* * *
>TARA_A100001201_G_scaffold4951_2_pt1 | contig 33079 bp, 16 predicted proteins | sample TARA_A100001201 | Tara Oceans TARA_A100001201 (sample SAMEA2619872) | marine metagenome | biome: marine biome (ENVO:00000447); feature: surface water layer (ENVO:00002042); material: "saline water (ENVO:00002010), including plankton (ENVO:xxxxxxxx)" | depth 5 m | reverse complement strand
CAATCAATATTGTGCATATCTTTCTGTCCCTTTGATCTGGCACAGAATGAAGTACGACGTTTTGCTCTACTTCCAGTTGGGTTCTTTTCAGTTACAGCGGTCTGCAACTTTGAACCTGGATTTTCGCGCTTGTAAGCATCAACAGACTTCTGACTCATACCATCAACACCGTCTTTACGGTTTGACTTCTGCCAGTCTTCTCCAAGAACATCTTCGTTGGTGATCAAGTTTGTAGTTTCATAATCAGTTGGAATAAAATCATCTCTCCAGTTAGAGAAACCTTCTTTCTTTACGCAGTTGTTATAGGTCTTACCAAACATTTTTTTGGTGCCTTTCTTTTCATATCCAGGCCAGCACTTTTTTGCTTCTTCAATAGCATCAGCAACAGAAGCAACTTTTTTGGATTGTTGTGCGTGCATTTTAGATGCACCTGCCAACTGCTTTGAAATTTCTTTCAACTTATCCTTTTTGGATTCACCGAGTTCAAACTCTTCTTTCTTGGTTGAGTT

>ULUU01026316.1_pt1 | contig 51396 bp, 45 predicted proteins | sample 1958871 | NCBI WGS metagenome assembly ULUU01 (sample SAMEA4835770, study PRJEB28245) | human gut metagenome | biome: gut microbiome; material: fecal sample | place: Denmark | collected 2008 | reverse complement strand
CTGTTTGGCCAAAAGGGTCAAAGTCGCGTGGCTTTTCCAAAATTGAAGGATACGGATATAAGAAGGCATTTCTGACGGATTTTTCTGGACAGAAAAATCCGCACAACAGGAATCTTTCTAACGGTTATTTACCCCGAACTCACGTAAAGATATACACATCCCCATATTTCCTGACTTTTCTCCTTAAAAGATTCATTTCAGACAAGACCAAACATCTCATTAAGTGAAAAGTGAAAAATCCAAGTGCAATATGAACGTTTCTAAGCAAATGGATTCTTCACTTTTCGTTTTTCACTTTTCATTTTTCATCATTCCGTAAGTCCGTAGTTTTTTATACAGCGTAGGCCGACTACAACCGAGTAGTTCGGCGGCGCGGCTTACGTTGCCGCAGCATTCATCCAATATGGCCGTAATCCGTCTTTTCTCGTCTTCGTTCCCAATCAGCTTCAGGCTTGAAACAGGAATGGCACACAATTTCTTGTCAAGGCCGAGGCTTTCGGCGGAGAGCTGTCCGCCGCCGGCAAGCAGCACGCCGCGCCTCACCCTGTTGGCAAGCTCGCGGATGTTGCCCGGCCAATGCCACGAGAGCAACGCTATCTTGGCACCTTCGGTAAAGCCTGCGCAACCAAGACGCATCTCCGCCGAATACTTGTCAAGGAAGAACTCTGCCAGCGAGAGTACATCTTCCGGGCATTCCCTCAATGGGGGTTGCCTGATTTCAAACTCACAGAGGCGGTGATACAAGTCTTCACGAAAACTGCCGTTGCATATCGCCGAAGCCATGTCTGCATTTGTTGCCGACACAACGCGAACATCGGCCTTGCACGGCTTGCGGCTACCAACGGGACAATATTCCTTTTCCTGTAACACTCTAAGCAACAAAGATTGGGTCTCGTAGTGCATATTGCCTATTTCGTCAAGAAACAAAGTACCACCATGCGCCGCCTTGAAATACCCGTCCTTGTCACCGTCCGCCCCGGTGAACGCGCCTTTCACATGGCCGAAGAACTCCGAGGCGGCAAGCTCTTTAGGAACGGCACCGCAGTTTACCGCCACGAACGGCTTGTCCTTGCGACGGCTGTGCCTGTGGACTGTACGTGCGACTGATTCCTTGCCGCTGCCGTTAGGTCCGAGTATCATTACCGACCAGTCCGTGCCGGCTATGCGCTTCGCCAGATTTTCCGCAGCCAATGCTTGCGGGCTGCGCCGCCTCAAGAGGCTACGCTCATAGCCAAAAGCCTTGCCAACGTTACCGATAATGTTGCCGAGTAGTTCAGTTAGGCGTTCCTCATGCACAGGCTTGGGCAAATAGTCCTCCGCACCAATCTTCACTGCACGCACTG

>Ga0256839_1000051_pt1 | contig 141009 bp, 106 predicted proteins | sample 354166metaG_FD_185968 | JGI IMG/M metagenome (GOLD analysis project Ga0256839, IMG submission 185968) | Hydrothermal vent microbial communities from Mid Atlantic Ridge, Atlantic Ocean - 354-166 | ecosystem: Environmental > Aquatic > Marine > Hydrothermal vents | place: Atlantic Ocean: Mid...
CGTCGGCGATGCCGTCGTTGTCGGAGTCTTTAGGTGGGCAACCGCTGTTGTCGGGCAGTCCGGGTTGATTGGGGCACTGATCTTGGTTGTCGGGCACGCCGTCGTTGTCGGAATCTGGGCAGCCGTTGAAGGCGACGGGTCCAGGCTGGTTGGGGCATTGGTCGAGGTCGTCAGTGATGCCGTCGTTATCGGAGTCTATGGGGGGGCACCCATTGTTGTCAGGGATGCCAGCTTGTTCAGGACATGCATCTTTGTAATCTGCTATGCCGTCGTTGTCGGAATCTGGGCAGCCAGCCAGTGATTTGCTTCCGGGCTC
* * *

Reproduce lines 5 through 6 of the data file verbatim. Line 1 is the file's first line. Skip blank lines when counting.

>Ga0256839_1000051_pt1 | contig 141009 bp, 106 predicted proteins | sample 354166metaG_FD_185968 | JGI IMG/M metagenome (GOLD analysis project Ga0256839, IMG submission 185968) | Hydrothermal vent microbial communities from Mid Atlantic Ridge, Atlantic Ocean - 354-166 | ecosystem: Environmental > Aquatic > Marine > Hydrothermal vents | place: Atlantic Ocean: Mid...
CGTCGGCGATGCCGTCGTTGTCGGAGTCTTTAGGTGGGCAACCGCTGTTGTCGGGCAGTCCGGGTTGATTGGGGCACTGATCTTGGTTGTCGGGCACGCCGTCGTTGTCGGAATCTGGGCAGCCGTTGAAGGCGACGGGTCCAGGCTGGTTGGGGCATTGGTCGAGGTCGTCAGTGATGCCGTCGTTATCGGAGTCTATGGGGGGGCACCCATTGTTGTCAGGGATGCCAGCTTGTTCAGGACATGCATCTTTGTAATCTGCTATGCCGTCGTTGTCGGAATCTGGGCAGCCAGCCAGTGATTTGCTTCCGGGCTC